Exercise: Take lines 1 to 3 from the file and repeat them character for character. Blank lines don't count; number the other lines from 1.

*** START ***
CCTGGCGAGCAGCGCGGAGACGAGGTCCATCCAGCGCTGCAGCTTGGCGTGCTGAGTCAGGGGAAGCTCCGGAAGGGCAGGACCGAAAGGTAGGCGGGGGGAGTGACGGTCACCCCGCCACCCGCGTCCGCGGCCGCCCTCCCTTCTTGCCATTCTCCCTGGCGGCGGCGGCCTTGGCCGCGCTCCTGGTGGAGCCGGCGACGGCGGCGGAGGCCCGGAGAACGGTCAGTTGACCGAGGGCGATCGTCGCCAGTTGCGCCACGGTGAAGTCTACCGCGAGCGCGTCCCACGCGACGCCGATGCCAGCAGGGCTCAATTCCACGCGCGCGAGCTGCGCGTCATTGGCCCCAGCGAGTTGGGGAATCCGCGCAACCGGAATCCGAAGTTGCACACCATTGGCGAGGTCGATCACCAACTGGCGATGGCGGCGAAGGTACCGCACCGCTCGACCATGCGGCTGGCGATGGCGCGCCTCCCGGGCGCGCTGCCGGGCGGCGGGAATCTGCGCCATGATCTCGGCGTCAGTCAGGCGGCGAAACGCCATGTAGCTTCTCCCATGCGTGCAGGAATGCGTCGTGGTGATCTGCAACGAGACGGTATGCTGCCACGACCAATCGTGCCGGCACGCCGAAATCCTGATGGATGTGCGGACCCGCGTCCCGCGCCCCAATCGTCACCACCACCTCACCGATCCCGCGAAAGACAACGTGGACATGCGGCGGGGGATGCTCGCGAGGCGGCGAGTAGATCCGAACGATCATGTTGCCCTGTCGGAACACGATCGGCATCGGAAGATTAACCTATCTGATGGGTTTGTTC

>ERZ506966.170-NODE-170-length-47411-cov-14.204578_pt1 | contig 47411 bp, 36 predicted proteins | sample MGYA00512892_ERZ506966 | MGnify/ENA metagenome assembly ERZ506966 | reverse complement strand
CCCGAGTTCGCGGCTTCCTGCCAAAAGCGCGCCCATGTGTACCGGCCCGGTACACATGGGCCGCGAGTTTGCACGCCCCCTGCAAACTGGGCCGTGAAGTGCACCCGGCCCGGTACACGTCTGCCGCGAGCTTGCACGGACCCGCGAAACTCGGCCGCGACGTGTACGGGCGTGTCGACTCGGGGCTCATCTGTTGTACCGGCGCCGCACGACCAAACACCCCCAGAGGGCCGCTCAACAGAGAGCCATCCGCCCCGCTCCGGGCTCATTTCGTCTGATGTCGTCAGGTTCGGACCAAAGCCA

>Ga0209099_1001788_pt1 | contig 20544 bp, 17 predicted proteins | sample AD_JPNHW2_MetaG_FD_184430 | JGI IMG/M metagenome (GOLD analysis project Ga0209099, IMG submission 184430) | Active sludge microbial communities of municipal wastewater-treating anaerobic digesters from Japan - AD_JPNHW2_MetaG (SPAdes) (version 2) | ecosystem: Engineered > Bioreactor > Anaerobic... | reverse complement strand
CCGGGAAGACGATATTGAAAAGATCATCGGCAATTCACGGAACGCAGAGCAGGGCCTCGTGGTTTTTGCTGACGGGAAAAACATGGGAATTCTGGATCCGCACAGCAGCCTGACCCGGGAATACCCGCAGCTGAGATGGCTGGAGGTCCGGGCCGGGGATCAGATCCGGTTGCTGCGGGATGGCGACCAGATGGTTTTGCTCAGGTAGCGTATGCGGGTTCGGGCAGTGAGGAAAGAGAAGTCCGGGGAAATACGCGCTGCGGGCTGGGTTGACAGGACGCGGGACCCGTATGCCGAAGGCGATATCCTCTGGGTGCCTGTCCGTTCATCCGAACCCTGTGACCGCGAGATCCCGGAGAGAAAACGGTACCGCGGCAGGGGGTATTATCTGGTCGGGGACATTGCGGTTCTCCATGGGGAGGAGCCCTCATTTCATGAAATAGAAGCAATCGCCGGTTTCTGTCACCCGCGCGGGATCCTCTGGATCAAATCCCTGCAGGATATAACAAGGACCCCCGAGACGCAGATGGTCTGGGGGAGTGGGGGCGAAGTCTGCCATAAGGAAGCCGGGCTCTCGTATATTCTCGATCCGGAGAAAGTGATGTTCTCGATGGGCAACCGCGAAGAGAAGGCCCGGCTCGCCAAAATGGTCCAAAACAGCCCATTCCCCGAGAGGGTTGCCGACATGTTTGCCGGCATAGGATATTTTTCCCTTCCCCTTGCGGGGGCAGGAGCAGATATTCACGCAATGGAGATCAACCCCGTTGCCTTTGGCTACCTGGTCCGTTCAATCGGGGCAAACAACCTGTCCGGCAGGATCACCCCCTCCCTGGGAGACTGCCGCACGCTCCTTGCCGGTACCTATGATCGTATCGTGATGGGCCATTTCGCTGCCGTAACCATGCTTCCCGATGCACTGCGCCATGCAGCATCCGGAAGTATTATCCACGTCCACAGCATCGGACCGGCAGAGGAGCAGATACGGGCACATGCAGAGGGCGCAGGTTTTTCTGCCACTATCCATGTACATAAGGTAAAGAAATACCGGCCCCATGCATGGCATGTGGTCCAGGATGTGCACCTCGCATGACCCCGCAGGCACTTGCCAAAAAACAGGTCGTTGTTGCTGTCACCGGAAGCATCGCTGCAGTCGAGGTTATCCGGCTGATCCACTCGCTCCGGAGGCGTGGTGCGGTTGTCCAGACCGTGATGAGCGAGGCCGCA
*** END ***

CCTGGCGAGCAGCGCGGAGACGAGGTCCATCCAGCGCTGCAGCTTGGCGTGCTGAGTCAGGGGAAGCTCCGGAAGGGCAGGACCGAAAGGTAGGCGGGGGGAGTGACGGTCACCCCGCCACCCGCGTCCGCGGCCGCCCTCCCTTCTTGCCATTCTCCCTGGCGGCGGCGGCCTTGGCCGCGCTCCTGGTGGAGCCGGCGACGGCGGCGGAGGCCCGGAGAACGGTCAGTTGACCGAGGGCGATCGTCGCCAGTTGCGCCACGGTGAAGTCTACCGCGAGCGCGTCCCACGCGACGCCGATGCCAGCAGGGCTCAATTCCACGCGCGCGAGCTGCGCGTCATTGGCCCCAGCGAGTTGGGGAATCCGCGCAACCGGAATCCGAAGTTGCACACCATTGGCGAGGTCGATCACCAACTGGCGATGGCGGCGAAGGTACCGCACCGCTCGACCATGCGGCTGGCGATGGCGCGCCTCCCGGGCGCGCTGCCGGGCGGCGGGAATCTGCGCCATGATCTCGGCGTCAGTCAGGCGGCGAAACGCCATGTAGCTTCTCCCATGCGTGCAGGAATGCGTCGTGGTGATCTGCAACGAGACGGTATGCTGCCACGACCAATCGTGCCGGCACGCCGAAATCCTGATGGATGTGCGGACCCGCGTCCCGCGCCCCAATCGTCACCACCACCTCACCGATCCCGCGAAAGACAACGTGGACATGCGGCGGGGGATGCTCGCGAGGCGGCGAGTAGATCCGAACGATCATGTTGCCCTGTCGGAACACGATCGGCATCGGAAGATTAACCTATCTGATGGGTTTGTTC

>ERZ506966.170-NODE-170-length-47411-cov-14.204578_pt1 | contig 47411 bp, 36 predicted proteins | sample MGYA00512892_ERZ506966 | MGnify/ENA metagenome assembly ERZ506966 | reverse complement strand
CCCGAGTTCGCGGCTTCCTGCCAAAAGCGCGCCCATGTGTACCGGCCCGGTACACATGGGCCGCGAGTTTGCACGCCCCCTGCAAACTGGGCCGTGAAGTGCACCCGGCCCGGTACACGTCTGCCGCGAGCTTGCACGGACCCGCGAAACTCGGCCGCGACGTGTACGGGCGTGTCGACTCGGGGCTCATCTGTTGTACCGGCGCCGCACGACCAAACACCCCCAGAGGGCCGCTCAACAGAGAGCCATCCGCCCCGCTCCGGGCTCATTTCGTCTGATGTCGTCAGGTTCGGACCAAAGCCA